The net effect has been that the US share market is relatively weak around the September quarter, strengthens into the new year with January often being the strongest month and then remains solid out to around May by which point new year optimism starts to fade a bit. As noted earlier, in recent years anticipation of the “January effect” has caused buying to pull it forward into December. Calendar year end window dressing by fund managers may have also added to this tendency. Since 1985 US share prices for December have had an average monthly gain of 1.5% monthly gain. This compares to an average monthly gain across all months of 0.76%. By contrast August and September are the weakest months with falls on average.
Consistent with the influence of the US share market on global markets generally, along with specific local influences, this seasonal pattern is also discernible in other countries, including Europe, Asia and Australia. In Australia the January or now December effect is not as dominant as in the US, possibly because tax effects are not relevant in Australia around that time of year. The seasonal pattern for the Australian stock market is shown in the next chart. While the strongest months of the year in the Australian market are April and July, December also tends to provide above average gains. Since 1985, Australian share price gains in December have averaged 2.1%, with April averaging 2.3% and July 2.2%. This compares to an average monthly gain for all months of 0.61%. (Note that the lower average monthly gain for all months in Australia compared to the US partly reflects the fact that a greater proportion of the return from Australian shares comes from a higher dividend yield compared to the US.)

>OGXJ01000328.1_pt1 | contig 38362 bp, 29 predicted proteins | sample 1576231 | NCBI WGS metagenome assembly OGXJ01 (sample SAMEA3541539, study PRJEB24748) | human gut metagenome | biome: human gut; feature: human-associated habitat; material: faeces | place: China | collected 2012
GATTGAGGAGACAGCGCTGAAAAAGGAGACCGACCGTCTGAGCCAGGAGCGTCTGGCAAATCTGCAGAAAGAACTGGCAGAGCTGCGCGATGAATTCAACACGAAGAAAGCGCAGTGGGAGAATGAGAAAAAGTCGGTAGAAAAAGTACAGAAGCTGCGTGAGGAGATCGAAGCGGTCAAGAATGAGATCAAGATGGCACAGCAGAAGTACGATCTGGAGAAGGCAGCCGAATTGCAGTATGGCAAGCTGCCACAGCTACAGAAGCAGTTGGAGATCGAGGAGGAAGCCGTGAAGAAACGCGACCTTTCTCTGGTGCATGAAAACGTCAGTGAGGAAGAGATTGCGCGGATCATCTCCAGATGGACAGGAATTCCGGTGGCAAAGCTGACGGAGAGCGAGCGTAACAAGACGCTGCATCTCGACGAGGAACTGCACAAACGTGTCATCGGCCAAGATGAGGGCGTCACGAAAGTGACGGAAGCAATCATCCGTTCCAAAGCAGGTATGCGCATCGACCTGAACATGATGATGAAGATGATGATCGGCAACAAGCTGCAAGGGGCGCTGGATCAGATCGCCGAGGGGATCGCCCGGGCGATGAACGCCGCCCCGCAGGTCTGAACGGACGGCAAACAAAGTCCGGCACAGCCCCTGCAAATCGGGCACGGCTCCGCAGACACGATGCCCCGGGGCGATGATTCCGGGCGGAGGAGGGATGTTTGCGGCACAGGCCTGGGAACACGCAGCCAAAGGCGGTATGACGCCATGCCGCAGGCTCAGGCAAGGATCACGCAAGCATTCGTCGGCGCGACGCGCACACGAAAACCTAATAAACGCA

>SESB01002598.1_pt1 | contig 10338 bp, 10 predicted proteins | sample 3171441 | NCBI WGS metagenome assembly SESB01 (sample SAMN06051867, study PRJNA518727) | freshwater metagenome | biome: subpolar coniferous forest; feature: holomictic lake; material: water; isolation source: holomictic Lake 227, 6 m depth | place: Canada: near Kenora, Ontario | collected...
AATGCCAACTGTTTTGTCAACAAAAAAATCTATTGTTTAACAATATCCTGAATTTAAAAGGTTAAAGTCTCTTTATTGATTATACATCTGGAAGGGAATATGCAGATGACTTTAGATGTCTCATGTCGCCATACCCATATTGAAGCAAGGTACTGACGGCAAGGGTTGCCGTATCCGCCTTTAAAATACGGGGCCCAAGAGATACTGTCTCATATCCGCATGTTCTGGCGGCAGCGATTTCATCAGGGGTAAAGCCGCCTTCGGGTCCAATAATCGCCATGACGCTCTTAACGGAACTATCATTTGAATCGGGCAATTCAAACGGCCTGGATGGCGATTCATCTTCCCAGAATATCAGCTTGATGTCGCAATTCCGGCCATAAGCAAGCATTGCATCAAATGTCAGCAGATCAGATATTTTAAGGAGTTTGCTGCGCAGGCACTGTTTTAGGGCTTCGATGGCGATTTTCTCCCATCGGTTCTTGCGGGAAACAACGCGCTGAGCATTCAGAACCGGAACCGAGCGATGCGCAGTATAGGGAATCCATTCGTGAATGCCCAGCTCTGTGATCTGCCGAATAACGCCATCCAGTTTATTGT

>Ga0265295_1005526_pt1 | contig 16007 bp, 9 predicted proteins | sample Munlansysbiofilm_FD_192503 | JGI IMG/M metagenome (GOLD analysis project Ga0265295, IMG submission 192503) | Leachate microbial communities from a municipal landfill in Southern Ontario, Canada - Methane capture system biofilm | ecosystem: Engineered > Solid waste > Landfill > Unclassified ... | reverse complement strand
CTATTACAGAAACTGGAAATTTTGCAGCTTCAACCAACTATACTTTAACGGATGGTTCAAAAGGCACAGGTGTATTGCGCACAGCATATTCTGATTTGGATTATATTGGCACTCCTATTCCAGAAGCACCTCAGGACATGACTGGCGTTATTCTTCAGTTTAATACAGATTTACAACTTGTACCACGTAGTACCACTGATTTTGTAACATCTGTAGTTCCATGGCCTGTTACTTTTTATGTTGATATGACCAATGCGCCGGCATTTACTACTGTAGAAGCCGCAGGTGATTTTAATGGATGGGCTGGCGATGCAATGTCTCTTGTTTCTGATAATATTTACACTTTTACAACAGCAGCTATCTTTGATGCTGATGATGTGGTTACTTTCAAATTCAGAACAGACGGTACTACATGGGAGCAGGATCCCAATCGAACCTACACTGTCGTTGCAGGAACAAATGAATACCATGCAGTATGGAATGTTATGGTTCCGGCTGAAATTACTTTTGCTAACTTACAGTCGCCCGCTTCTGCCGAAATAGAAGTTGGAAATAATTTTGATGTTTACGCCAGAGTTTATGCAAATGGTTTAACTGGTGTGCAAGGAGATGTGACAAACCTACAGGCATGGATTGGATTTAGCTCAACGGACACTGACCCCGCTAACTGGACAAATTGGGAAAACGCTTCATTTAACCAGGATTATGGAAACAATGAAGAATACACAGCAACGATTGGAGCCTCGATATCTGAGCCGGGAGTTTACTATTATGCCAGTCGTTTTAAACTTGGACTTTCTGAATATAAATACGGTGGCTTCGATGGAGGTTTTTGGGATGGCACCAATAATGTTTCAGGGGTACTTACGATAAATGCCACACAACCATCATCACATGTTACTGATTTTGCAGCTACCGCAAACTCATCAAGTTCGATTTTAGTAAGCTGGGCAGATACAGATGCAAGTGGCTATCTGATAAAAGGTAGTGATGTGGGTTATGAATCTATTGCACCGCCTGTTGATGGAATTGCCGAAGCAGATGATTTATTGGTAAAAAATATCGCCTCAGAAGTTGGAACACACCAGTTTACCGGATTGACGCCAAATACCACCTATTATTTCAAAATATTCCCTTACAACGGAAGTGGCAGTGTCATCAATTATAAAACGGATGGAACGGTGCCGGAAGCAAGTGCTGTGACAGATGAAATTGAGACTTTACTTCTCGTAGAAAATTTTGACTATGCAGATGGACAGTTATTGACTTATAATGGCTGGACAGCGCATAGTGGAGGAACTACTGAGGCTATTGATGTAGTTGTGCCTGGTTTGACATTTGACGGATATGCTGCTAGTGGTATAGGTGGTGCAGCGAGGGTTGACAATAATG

In Australia, tax loss selling may explain the weakness often observed in May and June and the strength often seen in July, given that the Australian tax year ends in June.
“Sell in May & go away, buy again on St Leger’s Day”
As a result of this monthly behaviour a typical pattern through the year is for stocks to strengthen from around October/November until around May (or July in Australia’s case) of the next year and then weaken into September/October (and November for Australian shares). This seasonal pattern can clearly be seen in the following chart which shows an index for US and Australian shares and the month to month pattern of share prices after the longer term fundamentally driven trend is removed.
Breaking the year into two six-month periods also reflects this pattern. Since 1970, the average total return (ie, from price gains and dividends) from US shares from end November to end May is more than double that from end May to end November. A similar pattern exists in Australia, Asia and for global shares as shown in the next chart.